Isotopic variation within Tasmanian bare-nosed wombat tooth enamel: Implications for archaeological and palaeoecological research

Georgia Roberts, Jaqueline Towers, Michael Kevin Gagan, Richard Cosgrove, Collin I. Smith

Research output: Contribution to journalArticleResearchpeer-review

Abstract

Archaeologists and palaeoecologists are increasingly turning to stable isotope analysis (δ13C, δ18O) of fossil bioapatite to examine interactions of human and animal populations. However, relatively few investigations have focussed on the identification of natural variation in comparable modern populations, particularly within the Australian context. In this paper, we present the first modern isotopic reference dataset for Tasmanian barenosed wombat teeth (Vombatus ursinus tasmaniensis). Samples for δ13Cbioapatite and δ18Obioapatite measurements were recovered sequentially at sub-monthly resolution from all tooth types. δ13Cbioapatite showed little variation within a seasonal sinusoidal pattern within the sample set (n = 24 wombats; 35 teeth) due to the homogeneous C3 distribution of plants in Tasmania. In contrast, δ18Obioapatite profiles varied seasonally, representing time periods of between 0.9 and 2.1 years in 95% of the sample. Significant differences between tooth types were found from intra-individual to inter-regional scales for both dental growth rates and isotopic values. The accuracy of season-of-death assessments differed across the island; those in eastern Tasmania were accurate in all instances whereas those in the west showed substantial inaccuracies. We suggest that this may be due to the elodont form of wombat dentition and the ecologically influenced seasonally varied diet in western Tasmania. As the rate of dental growth is positively correlated with the proportion of coarse vegetation within the diet, this seasonal variation is therefore likely to change how annual isotopic signals are incorporated into the enamel. These results highlight the need to understand the degree of species-specific isotopic variation at a range of scales before applying this technique to archaeological or palaeontological assemblages.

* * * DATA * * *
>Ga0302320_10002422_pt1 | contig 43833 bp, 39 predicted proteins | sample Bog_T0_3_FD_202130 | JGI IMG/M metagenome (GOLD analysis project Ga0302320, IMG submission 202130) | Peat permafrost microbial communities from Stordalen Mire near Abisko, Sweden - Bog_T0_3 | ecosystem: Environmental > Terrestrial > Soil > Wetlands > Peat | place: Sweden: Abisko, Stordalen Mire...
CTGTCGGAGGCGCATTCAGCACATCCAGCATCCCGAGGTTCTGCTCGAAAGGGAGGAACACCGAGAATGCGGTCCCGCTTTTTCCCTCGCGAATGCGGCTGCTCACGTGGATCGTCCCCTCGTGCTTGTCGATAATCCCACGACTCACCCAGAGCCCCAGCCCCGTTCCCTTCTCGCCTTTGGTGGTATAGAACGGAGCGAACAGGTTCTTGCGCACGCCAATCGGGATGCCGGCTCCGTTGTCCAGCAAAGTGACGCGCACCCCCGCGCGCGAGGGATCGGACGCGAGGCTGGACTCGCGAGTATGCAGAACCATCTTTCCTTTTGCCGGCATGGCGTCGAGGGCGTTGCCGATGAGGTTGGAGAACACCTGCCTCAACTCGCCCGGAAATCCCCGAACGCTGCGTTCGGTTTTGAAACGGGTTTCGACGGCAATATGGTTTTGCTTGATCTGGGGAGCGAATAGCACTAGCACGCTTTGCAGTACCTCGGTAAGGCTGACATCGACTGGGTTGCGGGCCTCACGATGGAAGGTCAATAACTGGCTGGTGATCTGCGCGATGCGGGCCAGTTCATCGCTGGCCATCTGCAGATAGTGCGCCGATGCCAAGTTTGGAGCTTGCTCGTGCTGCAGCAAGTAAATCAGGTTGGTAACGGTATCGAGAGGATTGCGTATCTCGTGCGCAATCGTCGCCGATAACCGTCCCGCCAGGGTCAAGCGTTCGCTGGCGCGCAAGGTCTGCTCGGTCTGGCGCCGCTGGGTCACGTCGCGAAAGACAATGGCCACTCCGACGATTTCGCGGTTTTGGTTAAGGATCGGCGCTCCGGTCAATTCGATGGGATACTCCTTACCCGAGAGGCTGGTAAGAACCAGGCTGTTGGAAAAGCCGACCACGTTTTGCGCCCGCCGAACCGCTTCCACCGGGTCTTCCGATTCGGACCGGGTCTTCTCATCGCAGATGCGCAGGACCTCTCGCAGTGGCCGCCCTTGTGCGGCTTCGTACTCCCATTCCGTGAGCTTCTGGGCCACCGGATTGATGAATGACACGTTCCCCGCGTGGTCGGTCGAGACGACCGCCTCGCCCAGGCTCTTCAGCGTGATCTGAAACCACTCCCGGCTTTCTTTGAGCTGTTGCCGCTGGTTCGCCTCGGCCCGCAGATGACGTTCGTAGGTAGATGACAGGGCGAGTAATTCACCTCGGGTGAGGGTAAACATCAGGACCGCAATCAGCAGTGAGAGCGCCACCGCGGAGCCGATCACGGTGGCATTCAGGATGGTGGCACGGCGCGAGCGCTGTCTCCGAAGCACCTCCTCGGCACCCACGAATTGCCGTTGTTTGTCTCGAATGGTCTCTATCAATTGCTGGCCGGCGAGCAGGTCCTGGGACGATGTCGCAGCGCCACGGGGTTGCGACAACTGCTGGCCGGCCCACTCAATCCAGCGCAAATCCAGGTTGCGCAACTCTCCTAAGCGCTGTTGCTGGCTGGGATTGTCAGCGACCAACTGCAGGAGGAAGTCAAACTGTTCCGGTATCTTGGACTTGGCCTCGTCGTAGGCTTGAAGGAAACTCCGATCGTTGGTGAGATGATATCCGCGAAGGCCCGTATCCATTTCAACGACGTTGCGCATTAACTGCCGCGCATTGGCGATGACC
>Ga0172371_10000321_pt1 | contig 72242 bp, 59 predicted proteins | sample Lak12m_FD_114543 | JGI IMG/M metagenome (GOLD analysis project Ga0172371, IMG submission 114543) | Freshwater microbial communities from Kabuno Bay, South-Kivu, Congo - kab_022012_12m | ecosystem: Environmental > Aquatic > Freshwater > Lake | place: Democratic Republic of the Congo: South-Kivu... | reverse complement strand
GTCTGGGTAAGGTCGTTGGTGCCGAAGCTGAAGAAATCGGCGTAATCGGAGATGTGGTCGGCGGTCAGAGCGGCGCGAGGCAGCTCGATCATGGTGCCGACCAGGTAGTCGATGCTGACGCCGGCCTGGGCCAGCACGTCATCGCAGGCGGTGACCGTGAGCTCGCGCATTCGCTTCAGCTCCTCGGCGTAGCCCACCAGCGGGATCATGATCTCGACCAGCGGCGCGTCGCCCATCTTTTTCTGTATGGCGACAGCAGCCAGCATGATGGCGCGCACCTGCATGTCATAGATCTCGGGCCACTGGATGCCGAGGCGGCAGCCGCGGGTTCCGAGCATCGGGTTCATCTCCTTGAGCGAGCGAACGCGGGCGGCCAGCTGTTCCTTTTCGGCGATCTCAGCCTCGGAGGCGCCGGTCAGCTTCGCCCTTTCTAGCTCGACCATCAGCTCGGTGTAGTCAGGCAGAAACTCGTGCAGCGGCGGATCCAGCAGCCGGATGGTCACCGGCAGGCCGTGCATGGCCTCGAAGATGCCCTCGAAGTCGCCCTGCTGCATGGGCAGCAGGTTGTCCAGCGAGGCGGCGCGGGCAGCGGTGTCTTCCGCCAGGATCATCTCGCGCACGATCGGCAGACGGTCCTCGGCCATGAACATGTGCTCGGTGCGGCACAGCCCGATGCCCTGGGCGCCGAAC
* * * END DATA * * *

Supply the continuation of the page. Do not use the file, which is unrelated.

Original languageEnglish
Pages (from-to)97-115
Number of pages19
JournalPalaeogeography, Palaeoclimatology, Palaeoecology
Volume523
Issue number1
DOIs
Publication statusPublished - 2019

Keywords

  • Modern reference data
  • δ13C
  • δ18O
  • Marsupial
  • Australia

Cite this